Murine femurs and tibias were isolated and the marrow was flushed with an isotonic buffer (143 mM NaCl, 5.6 mM KCl, 10 mM HEPES [pH 7.2], 10 mM glucose, 0.4% BSA, and 0.2 U/mL apyrase). The marrow aspirate was passed through a 21-gauge needle to disperse the tissue and spun at 200g for 10 minutes after the addition 2.67 μM PGI2. Following centrifugation, the aspirate was resuspended in the isotonic buffer without apyrase but supplemented with 2 mM MgCl2 and 0.2 mM CaCl2 at a total cellular concentration of 10 to 20 × 106 cells/mL. Resuspended aspirates were treated with various reagents and then added to glass coverslips that had been coated with various matrices overnight at 4°C. All cover slips were blocked in 5 mg/mL BSA for 1 hour prior to the addition of marrow aspirates. Cells were allowed to adhere for 3 to 4 hours at 37°C in a humidified atmosphere. The coverslips were then washed 3 times in PBS and fixed in 10% formalin. The cells were stained via alkaline phosphate-linked antibody binding using an antibody specific for αIIb, a biotinylated antirat secondary antibody, and an Alkaline Phosphatase Standard Staining kit with the Substrate Kit II (Vector Laboratories, Peterborough, United Kingdom) as per manufacturer's directions. The coverslips were mounted onto glass slides with Fluoromount-G (Southern Biotechnology Associates). Proplatelets were identified by locating large αIIb-positive cells that displayed at least 1 long filamentous structure that contained platelet-sized swellings. The percentage of megakaryocytes bearing proplatelets was determined by scanning the entire area (133 mm2) of the coverslips and tabulating the number of megakaryocytes with or without proplatelets. For real-time imaging, cell aspirate suspensions were allowed to incubate for 60 minutes on coated 25-mm coverslips to allow the megakaryocytes to adhere to the surface, then samples were transferred to a humidified incubation chamber at 37°C for video recording.
Differential interference contrast (DIC) microscopy on live-cell and fixed samples was performed on a Zeiss Axiovert 200 microscope (Welwyn Garden City, United Kingdom). Images were visualized using a Zeiss LD Plan Neofluar 20× objective (numeric aperture 0.4), captured with a CoolSnap ES charge-coupled device camera (Photometrics, Marlow, United Kingdom) and processed using SlideBook software (Intelligent Imaging Innovations, Denver, CO). Confocal microscopy of fixed tissue sections was performed on a Leica DMIRE2 microscope and visualized using a Leica HCX PL APO 40× objective (numerical aperture 1.25). Images were acquired and processed with Leica Confocal Software (Milton Keynes, United Kingdom). All microscope images were assembled and scaled using Adobe Photoshop software (Uxbridge, United Kingdom). Image adjustments were limited to brightness and contrast of the whole image.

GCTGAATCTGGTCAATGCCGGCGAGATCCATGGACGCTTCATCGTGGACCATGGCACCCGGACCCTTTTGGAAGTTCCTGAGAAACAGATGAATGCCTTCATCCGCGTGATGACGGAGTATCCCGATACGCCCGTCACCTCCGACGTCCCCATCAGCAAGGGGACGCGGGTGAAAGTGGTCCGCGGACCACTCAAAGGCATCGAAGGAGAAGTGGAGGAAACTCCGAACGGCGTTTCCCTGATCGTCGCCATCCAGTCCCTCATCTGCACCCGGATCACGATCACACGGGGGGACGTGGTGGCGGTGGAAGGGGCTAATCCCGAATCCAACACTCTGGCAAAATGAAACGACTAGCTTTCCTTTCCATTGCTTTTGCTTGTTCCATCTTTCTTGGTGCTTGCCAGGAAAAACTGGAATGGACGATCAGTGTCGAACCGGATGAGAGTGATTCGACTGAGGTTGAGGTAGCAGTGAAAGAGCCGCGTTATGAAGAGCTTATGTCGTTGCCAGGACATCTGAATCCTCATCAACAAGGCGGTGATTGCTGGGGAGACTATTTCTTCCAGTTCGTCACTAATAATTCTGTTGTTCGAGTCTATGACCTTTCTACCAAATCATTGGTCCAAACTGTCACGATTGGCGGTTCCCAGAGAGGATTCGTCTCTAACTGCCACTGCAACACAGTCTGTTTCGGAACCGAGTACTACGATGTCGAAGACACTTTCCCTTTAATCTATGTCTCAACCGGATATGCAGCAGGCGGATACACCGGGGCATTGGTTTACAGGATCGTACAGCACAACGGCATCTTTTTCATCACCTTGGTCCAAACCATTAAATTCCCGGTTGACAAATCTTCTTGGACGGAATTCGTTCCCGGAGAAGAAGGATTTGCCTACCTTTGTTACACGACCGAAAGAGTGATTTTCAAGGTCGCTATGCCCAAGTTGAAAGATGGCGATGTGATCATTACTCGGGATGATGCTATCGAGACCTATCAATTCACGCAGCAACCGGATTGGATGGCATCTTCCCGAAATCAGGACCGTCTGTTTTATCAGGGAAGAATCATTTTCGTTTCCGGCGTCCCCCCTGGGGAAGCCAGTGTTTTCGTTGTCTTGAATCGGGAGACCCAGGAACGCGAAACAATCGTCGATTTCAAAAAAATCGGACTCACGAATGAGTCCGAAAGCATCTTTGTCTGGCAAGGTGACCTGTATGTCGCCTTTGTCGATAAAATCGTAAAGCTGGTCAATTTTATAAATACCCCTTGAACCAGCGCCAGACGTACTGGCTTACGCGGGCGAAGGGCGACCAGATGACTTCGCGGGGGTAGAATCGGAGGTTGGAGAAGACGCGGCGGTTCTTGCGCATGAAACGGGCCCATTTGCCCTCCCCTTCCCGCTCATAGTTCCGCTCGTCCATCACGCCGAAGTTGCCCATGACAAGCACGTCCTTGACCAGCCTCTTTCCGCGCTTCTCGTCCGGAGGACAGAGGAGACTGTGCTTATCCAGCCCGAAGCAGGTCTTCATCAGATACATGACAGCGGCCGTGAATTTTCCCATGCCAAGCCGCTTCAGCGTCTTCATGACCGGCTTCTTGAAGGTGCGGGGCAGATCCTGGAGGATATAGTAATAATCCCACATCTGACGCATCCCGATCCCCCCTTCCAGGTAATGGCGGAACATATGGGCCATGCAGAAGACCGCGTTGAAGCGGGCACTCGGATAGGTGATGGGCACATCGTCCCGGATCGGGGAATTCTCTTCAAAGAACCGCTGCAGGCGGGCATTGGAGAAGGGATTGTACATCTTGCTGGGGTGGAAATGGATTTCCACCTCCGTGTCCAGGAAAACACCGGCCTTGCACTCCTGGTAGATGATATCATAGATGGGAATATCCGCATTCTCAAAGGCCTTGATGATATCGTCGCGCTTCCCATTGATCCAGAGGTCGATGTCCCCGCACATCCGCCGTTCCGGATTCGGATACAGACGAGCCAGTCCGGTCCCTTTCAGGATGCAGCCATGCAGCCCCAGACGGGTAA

Whole-blood platelet counts
Mouse blood was drawn from cardiac puncture or the hepatic portal vein into 100 μL acid citrate dextrose (85 mM sodium citrate, 111 mM glucose, 71 mM citric acid) and added to 200 μL Tyrode buffer (138 mM NaCl, 0.36 mM NaH2PO4, 2.9 mM KCl, 12 mM NaHCO3, 5 mM HEPES, 1 mM MgCl2, and 5 mM glucose, pH 7.3), or tail-bled with approximately 50 μL blood diluted into 100 μL PBS/20 mM EDTA. Blood was counted in a Pentra 60 cell counter (ABX Diagnostics, Shefford, United Kingdom). All blood counts were adjusted for total volume.
Murine femurs were embedded in optimal cutting temperature (OCT) compound (Sakura Finetek, Zoeterwoude, The Netherlands) and gently frozen in liquid nitrogen. Frozen sections (8 μm) were made on a cryostat (Bright Instrument Company, Huntingdon, United Kingdom) and mounted onto X-tra Adhesive Microslides (Surgipath, Peterborough, United Kingdom). Slides were allowed to dry at room temperature for at least 1 hour, fixed in ice-cold acetone for 20 minutes, and subsequently allowed to dry for at least 15 minutes. Slides were stored at –80°C until analysis. Slides were stained with a premixed solution of 5 μg/mL FITC-fibrinogen antibody (or FITC-IgG control), 10 μg/mL biotinylated CD105 antibody, and 1:100 Texas Red-conjugated streptavidin in PBS with 2.5% BSA for 20 minutes and then rinsed gently 3 times in PBS. The samples were mounted and visualized using confocal microscopy.